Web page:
Doing More with Less: Realizing the Potential of Olefin Metathesis for a Greener Future

Faculty of Science
Chemistry and Biomolecular Sciences
Professor Deryn Fogg and PhD student Daniel Nascimento
Catalysts are known as agents of change. That’s not just a metaphor. Catalysts make possible reactions that would otherwise be energetically unattainable.

In 2005, olefin metathesis — a powerful catalytic reaction utilized to form carbon-carbon double bonds — was recognized with the Nobel Prize in Chemistry for its possible impact on sustainable methodologies. In modern industry, it could significantly reduce the environmental footprint associated with the production of certain materials, green fuels, pharmaceutical drugs, and numerous other products. However, despite this potential, molecular metathesis catalysts are not sufficiently productive to be economically viable.

Professor Deryn Fogg and her research group are on a mission to enable olefin metathesis to realize its potential. They have taken an unusual approach: rather than studying how catalysts do what they’re designed for, they focus on understanding how they go wrong. Knowledge of the pathways by which the catalysts decompose, they believe, is the key to designing catalysts for longer life and higher productivity. With her PhD student Daniel Nascimento, Prof. Fogg intensively studied new catalysts that demonstrated high productivity, for reasons that were originally unknown. They discovered that this productivity lay in the immunity of the catalysts to an important decomposition pathway that limits the performance of the vast majority of metathesis catalysts. Unexpectedly, however, they found that the property that enables this immunity actually promotes a second, long-known decomposition pathway. These two pathways, long believed to be independent, are simply opposing responses to a single molecular feature. Once recognized, that second pathway is readily inhibited by standard methods. Thus, understanding the basis of immunity to the first pathway gives very powerful, general tools to design new generations of catalysts.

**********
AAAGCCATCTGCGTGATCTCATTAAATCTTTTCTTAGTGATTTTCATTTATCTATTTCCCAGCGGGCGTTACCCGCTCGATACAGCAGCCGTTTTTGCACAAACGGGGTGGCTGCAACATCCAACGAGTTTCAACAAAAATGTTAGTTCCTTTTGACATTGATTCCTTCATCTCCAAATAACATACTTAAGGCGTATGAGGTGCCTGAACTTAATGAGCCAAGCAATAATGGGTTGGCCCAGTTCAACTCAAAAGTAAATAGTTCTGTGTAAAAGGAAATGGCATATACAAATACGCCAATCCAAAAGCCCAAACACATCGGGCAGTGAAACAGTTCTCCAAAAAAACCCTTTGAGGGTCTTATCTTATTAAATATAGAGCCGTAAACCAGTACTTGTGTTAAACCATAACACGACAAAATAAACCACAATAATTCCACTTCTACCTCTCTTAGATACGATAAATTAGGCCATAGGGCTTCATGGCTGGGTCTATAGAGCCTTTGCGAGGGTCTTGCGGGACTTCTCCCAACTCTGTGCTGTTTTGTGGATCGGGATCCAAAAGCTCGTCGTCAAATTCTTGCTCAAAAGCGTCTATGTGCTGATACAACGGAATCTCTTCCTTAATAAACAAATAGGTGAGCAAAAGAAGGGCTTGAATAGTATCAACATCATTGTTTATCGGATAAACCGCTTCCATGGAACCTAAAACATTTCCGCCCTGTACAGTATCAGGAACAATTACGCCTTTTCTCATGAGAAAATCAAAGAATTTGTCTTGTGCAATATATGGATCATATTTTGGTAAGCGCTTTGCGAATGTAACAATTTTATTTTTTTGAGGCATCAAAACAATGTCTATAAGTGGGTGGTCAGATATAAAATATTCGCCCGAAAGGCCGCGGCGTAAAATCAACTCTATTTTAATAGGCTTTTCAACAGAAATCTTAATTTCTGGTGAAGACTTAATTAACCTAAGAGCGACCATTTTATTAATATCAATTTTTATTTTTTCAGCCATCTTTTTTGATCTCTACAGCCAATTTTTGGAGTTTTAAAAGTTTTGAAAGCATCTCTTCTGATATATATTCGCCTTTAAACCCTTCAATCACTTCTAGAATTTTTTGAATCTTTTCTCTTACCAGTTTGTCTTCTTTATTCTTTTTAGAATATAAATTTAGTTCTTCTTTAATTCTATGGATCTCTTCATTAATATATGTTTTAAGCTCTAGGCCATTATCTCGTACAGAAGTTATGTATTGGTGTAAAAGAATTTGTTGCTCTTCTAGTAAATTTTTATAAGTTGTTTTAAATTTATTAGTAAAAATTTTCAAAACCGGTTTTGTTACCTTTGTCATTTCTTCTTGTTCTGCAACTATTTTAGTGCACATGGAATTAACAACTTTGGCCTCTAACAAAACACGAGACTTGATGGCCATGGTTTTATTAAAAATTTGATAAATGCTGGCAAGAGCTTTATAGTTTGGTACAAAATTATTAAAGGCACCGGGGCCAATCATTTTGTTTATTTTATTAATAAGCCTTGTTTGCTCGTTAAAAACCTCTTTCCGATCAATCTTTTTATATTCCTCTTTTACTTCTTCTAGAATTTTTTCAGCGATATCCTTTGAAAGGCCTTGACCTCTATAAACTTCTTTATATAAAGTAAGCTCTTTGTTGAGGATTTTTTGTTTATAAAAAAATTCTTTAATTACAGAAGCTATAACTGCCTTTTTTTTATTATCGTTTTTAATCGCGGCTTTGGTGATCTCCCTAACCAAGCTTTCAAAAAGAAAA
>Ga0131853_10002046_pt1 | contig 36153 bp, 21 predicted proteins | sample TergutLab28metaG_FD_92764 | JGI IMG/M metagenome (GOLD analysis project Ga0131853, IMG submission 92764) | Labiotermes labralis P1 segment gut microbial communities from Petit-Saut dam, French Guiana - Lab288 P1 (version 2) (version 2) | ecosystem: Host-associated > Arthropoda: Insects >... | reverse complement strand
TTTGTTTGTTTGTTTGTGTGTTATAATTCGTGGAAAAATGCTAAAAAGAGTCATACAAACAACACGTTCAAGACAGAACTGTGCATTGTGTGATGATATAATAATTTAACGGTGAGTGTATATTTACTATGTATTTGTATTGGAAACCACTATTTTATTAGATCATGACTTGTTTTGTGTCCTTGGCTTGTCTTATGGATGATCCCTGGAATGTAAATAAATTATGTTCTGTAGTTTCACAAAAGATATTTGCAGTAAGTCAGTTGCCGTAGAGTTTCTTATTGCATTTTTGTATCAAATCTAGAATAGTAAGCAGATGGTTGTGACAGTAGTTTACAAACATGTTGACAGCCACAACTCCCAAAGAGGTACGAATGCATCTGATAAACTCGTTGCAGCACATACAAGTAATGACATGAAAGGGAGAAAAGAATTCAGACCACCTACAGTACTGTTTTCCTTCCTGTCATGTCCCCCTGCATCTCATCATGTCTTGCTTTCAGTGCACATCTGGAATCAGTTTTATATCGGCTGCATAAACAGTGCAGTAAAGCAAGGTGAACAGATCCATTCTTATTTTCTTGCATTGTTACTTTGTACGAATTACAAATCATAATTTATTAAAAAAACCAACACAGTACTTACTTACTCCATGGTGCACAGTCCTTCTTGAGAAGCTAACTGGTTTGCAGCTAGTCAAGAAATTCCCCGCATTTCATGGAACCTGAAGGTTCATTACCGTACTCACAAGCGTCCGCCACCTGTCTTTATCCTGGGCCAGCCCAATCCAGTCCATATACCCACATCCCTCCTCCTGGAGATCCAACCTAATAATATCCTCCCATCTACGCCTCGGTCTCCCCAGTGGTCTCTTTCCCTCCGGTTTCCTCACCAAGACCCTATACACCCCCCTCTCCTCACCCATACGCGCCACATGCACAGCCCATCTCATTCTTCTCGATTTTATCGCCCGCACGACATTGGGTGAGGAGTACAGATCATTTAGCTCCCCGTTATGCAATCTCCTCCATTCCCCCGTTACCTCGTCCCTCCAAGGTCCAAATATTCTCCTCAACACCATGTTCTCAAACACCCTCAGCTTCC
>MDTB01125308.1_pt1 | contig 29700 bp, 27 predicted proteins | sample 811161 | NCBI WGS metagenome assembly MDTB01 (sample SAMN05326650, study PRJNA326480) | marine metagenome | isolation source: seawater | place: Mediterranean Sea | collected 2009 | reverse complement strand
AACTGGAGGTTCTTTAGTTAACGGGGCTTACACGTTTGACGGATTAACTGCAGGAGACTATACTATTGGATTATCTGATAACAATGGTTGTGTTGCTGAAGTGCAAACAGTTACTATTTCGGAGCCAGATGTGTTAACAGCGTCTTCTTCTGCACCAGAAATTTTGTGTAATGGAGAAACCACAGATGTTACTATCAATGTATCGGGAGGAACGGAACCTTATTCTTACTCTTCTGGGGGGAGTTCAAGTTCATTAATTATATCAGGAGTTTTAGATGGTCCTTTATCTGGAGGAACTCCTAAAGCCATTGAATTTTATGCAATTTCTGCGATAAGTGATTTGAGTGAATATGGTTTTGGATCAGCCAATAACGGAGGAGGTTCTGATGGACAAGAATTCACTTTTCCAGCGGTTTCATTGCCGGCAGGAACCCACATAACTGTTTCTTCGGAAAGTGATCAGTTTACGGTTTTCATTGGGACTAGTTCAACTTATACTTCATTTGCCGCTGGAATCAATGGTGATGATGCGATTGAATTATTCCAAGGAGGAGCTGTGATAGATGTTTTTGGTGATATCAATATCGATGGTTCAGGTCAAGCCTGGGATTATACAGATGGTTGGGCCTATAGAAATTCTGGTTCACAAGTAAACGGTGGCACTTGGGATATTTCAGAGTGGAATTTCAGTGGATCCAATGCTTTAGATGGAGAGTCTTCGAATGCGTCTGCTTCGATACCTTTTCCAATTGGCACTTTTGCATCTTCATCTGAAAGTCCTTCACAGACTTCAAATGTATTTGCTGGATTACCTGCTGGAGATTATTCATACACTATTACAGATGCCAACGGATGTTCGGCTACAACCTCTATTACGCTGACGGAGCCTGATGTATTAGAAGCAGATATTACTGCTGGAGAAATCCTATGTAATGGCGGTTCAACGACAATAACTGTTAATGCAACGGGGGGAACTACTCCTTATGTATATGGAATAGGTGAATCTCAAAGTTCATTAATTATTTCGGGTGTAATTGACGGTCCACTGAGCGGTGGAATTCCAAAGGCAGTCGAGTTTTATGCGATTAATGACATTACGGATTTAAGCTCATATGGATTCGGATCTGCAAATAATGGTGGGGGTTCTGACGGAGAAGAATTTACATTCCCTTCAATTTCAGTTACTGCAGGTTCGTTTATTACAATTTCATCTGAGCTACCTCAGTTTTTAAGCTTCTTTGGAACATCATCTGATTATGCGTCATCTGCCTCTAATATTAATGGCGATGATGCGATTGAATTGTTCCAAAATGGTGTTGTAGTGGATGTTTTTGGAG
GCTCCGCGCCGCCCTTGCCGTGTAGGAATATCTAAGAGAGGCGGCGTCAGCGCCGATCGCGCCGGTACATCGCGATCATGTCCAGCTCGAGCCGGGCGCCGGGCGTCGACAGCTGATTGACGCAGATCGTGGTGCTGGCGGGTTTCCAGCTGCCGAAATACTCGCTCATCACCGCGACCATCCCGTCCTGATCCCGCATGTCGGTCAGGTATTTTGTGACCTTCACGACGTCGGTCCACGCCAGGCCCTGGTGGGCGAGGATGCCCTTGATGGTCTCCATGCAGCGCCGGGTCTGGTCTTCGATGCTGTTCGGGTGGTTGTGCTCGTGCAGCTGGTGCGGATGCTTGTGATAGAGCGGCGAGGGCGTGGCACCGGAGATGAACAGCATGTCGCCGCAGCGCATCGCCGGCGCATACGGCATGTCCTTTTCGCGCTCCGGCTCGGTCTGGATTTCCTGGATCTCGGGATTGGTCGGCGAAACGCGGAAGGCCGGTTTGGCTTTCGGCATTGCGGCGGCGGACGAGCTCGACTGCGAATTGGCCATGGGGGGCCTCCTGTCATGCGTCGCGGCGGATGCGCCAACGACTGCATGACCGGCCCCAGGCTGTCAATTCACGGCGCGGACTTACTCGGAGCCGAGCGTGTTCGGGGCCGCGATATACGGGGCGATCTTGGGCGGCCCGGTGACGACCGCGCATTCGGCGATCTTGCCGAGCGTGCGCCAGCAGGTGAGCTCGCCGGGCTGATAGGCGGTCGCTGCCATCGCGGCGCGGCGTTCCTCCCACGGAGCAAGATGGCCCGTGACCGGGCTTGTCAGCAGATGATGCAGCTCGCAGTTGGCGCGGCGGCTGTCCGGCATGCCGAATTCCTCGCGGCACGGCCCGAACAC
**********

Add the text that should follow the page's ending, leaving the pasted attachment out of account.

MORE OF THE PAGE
In 2022, Prof. Fogg obtained a Technology Convergence grant from The Research Council of Norway for her continuing cutting-edge work on catalysis, where she is looking to unify the fields of artificial intelligence (AI) and de novo catalyst design, partly building on insights into catalyst decomposition. This funding was jointly received with Professor Vidar Jensen (University of Bergen, Norway), who was central in the creation of this vision.

When asked the key to success, Daniel and Prof. Fogg agreed: “Be curious, be persistent, be excited, and trust your instincts!

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